Economic historian Chris Miller explains how the semiconductor came to play a critical role in modern life and how the U.S. became dominant in chip design and manufacturing and applied this technology to military systems. America's victory in the Cold War and its global military dominance stems from its ability to harness computing power more effectively than any other power. But here, too, China is catching up, with its chip-building ambitions and military modernization going hand in hand. America has let key components of the chip-building process slip out of its grasp, contributing not only to a worldwide chip shortage but also a new Cold War with a superpower adversary that is desperate to bridge the gap.
Illuminating, timely, and fascinating, Chip War shows that, to make sense of the current state of politics, economics, and technology, we must first understand the vital role played by chips.
🪄 Most Talked About Fiction - Week of November 1, 2022
Liberation Day by George Saunders
The “best short-story writer in English” (Time) is back with a masterful collection that explores ideas of power, ethics, and justice and cuts to the very heart of what it means to live in community with our fellow humans. With his trademark prose—wickedly funny, unsentimental, and exquisitely tuned—Saunders continues to challenge and surprise: Here is a collection of prismatic, resonant stories that encompass joy and despair, oppression and revolution, bizarre fantasy and brutal reality.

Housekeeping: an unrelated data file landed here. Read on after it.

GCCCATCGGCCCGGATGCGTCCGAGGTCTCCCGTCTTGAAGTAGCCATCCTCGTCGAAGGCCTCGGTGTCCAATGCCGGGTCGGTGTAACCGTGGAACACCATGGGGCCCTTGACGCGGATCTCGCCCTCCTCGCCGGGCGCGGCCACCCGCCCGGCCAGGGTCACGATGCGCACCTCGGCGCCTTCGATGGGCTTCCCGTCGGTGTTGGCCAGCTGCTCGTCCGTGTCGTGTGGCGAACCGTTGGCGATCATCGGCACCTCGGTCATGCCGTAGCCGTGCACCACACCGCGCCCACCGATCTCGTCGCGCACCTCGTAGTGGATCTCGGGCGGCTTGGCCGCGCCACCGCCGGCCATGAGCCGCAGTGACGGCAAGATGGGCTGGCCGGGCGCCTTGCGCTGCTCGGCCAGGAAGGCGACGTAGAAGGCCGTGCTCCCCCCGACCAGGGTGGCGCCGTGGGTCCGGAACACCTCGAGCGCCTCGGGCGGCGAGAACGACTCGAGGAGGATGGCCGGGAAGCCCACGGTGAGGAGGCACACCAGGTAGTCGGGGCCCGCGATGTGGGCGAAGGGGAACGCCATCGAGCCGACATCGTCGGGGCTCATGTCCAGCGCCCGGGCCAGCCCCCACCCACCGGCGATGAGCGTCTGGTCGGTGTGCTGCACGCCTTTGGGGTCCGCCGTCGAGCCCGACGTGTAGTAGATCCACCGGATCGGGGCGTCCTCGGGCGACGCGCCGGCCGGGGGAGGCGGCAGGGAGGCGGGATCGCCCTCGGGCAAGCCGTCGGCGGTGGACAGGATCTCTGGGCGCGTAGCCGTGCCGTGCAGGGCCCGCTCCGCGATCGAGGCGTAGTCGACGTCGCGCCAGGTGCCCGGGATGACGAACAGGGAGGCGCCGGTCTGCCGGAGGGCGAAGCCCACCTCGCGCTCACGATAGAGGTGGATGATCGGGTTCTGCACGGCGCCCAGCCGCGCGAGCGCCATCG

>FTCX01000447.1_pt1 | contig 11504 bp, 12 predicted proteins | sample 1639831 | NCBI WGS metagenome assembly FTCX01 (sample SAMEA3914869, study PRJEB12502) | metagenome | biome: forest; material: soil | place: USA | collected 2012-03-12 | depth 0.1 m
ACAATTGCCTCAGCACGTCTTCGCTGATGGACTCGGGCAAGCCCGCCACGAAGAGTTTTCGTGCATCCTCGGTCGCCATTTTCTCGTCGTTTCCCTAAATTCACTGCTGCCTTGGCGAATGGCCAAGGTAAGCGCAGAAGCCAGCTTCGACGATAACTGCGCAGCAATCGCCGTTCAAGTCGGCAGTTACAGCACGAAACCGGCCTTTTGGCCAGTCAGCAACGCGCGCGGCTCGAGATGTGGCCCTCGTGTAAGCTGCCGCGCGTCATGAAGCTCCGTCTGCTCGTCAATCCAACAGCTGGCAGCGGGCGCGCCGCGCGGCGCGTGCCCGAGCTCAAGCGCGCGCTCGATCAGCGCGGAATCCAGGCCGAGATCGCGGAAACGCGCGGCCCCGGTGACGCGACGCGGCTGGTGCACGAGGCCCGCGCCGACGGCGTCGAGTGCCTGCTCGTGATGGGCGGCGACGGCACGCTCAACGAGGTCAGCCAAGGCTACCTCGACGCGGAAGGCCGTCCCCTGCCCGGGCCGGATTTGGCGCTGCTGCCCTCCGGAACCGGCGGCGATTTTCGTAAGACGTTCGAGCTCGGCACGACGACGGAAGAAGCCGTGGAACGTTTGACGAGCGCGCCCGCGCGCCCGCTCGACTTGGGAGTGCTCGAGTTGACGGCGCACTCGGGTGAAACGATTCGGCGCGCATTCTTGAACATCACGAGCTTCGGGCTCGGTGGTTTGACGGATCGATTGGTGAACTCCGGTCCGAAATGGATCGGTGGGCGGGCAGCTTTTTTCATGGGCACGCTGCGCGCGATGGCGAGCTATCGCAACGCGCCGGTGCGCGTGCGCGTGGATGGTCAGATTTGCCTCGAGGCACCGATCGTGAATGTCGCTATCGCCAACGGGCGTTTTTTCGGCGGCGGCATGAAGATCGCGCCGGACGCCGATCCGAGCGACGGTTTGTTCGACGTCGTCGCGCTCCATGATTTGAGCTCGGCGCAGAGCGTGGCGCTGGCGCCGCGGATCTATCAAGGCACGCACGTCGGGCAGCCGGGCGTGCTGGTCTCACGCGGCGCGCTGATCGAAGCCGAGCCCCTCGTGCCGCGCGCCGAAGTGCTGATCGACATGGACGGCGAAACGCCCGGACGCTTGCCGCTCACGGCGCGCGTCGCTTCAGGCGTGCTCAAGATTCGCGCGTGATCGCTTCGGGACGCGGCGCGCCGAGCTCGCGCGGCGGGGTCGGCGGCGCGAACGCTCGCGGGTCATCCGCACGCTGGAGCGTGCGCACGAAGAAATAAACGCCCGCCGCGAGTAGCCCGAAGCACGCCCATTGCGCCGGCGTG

Together, these nine subversive, profound, and essential stories coalesce into a case for viewing the world with the same generosity and clear-eyed attention Saunders does, even in the most absurd of circumstances.
📚 Most Talked About Non-Fiction - Week of November 1, 2022
The Metaverse: And How it Will Revolutionize Everything by Matthew Ball
The term “Metaverse” is suddenly everywhere, from the front pages of national newspapers and the latest fashion trends to the plans of the most powerful companies in history. It is already shaping the policy platforms of the US government, the European Union, and the Chinese Communist Party.
But what, exactly, is the Metaverse? As pioneering theorist and venture capitalist Matthew Ball explains, it is a persistent and interconnected network of 3D virtual worlds that will eventually serve as the gateway to most online experiences, and also underpin much of the physical world. For decades, these ideas have been limited to science fiction and video games, but they are now poised to revolutionize every industry and function, from finance and healthcare to education, consumer products, city planning, dating, and well beyond.